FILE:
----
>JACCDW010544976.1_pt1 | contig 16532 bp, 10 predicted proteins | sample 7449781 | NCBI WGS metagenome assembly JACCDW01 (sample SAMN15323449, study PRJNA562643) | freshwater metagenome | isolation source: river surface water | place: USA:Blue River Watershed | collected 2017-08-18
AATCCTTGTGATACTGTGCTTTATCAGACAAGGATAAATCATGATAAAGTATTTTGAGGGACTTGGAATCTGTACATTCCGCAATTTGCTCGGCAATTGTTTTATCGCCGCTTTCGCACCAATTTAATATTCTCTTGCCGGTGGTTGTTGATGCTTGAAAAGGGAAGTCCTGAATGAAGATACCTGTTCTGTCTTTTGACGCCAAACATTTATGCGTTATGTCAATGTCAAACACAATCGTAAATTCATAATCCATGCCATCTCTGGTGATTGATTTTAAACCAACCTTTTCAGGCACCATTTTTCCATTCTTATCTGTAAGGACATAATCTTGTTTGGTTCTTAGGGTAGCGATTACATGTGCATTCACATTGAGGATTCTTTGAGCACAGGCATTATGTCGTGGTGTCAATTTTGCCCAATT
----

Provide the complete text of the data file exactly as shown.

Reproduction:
>JACCDW010544976.1_pt1 | contig 16532 bp, 10 predicted proteins | sample 7449781 | NCBI WGS metagenome assembly JACCDW01 (sample SAMN15323449, study PRJNA562643) | freshwater metagenome | isolation source: river surface water | place: USA:Blue River Watershed | collected 2017-08-18
AATCCTTGTGATACTGTGCTTTATCAGACAAGGATAAATCATGATAAAGTATTTTGAGGGACTTGGAATCTGTACATTCCGCAATTTGCTCGGCAATTGTTTTATCGCCGCTTTCGCACCAATTTAATATTCTCTTGCCGGTGGTTGTTGATGCTTGAAAAGGGAAGTCCTGAATGAAGATACCTGTTCTGTCTTTTGACGCCAAACATTTATGCGTTATGTCAATGTCAAACACAATCGTAAATTCATAATCCATGCCATCTCTGGTGATTGATTTTAAACCAACCTTTTCAGGCACCATTTTTCCATTCTTATCTGTAAGGACATAATCTTGTTTGGTTCTTAGGGTAGCGATTACATGTGCATTCACATTGAGGATTCTTTGAGCACAGGCATTATGTCGTGGTGTCAATTTTGCCCAATT